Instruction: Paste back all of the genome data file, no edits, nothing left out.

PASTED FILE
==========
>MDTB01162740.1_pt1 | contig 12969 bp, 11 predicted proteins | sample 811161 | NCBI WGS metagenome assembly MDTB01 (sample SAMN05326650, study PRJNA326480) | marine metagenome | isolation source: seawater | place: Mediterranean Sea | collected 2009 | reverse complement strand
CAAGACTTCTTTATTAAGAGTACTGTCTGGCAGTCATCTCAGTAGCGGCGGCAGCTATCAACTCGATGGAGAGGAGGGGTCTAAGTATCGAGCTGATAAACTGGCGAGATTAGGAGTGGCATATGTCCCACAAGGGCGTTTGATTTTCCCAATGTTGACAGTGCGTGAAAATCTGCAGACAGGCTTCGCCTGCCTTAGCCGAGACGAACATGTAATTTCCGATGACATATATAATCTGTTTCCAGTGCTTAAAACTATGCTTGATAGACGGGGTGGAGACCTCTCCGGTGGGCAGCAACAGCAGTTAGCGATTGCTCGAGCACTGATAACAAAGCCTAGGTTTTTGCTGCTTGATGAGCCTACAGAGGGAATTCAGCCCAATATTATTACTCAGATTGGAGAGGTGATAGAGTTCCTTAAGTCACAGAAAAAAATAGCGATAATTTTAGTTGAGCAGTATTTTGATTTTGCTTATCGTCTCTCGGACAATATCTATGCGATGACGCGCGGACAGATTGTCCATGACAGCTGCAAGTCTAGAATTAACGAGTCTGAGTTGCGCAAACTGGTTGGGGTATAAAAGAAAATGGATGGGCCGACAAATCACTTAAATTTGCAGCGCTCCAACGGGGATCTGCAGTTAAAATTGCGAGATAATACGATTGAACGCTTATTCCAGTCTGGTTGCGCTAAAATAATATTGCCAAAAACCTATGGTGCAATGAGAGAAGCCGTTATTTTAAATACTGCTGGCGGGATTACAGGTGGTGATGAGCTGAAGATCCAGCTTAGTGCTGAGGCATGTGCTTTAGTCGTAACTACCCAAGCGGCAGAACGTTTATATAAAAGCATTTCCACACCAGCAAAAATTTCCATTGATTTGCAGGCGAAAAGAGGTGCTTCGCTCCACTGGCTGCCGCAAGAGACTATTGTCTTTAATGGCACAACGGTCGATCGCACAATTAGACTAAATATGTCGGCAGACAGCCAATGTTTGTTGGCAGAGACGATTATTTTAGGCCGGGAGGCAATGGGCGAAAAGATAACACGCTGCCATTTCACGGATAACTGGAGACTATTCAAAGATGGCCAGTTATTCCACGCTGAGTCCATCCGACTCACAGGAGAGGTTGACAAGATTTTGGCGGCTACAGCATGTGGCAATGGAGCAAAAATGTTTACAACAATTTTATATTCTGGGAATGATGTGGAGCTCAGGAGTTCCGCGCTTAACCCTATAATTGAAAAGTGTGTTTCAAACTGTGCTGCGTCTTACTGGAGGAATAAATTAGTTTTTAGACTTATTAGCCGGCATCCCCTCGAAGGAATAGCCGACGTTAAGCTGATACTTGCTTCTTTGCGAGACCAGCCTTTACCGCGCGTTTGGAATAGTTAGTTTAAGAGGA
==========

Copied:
>MDTB01162740.1_pt1 | contig 12969 bp, 11 predicted proteins | sample 811161 | NCBI WGS metagenome assembly MDTB01 (sample SAMN05326650, study PRJNA326480) | marine metagenome | isolation source: seawater | place: Mediterranean Sea | collected 2009 | reverse complement strand
CAAGACTTCTTTATTAAGAGTACTGTCTGGCAGTCATCTCAGTAGCGGCGGCAGCTATCAACTCGATGGAGAGGAGGGGTCTAAGTATCGAGCTGATAAACTGGCGAGATTAGGAGTGGCATATGTCCCACAAGGGCGTTTGATTTTCCCAATGTTGACAGTGCGTGAAAATCTGCAGACAGGCTTCGCCTGCCTTAGCCGAGACGAACATGTAATTTCCGATGACATATATAATCTGTTTCCAGTGCTTAAAACTATGCTTGATAGACGGGGTGGAGACCTCTCCGGTGGGCAGCAACAGCAGTTAGCGATTGCTCGAGCACTGATAACAAAGCCTAGGTTTTTGCTGCTTGATGAGCCTACAGAGGGAATTCAGCCCAATATTATTACTCAGATTGGAGAGGTGATAGAGTTCCTTAAGTCACAGAAAAAAATAGCGATAATTTTAGTTGAGCAGTATTTTGATTTTGCTTATCGTCTCTCGGACAATATCTATGCGATGACGCGCGGACAGATTGTCCATGACAGCTGCAAGTCTAGAATTAACGAGTCTGAGTTGCGCAAACTGGTTGGGGTATAAAAGAAAATGGATGGGCCGACAAATCACTTAAATTTGCAGCGCTCCAACGGGGATCTGCAGTTAAAATTGCGAGATAATACGATTGAACGCTTATTCCAGTCTGGTTGCGCTAAAATAATATTGCCAAAAACCTATGGTGCAATGAGAGAAGCCGTTATTTTAAATACTGCTGGCGGGATTACAGGTGGTGATGAGCTGAAGATCCAGCTTAGTGCTGAGGCATGTGCTTTAGTCGTAACTACCCAAGCGGCAGAACGTTTATATAAAAGCATTTCCACACCAGCAAAAATTTCCATTGATTTGCAGGCGAAAAGAGGTGCTTCGCTCCACTGGCTGCCGCAAGAGACTATTGTCTTTAATGGCACAACGGTCGATCGCACAATTAGACTAAATATGTCGGCAGACAGCCAATGTTTGTTGGCAGAGACGATTATTTTAGGCCGGGAGGCAATGGGCGAAAAGATAACACGCTGCCATTTCACGGATAACTGGAGACTATTCAAAGATGGCCAGTTATTCCACGCTGAGTCCATCCGACTCACAGGAGAGGTTGACAAGATTTTGGCGGCTACAGCATGTGGCAATGGAGCAAAAATGTTTACAACAATTTTATATTCTGGGAATGATGTGGAGCTCAGGAGTTCCGCGCTTAACCCTATAATTGAAAAGTGTGTTTCAAACTGTGCTGCGTCTTACTGGAGGAATAAATTAGTTTTTAGACTTATTAGCCGGCATCCCCTCGAAGGAATAGCCGACGTTAAGCTGATACTTGCTTCTTTGCGAGACCAGCCTTTACCGCGCGTTTGGAATAGTTAGTTTAAGAGGA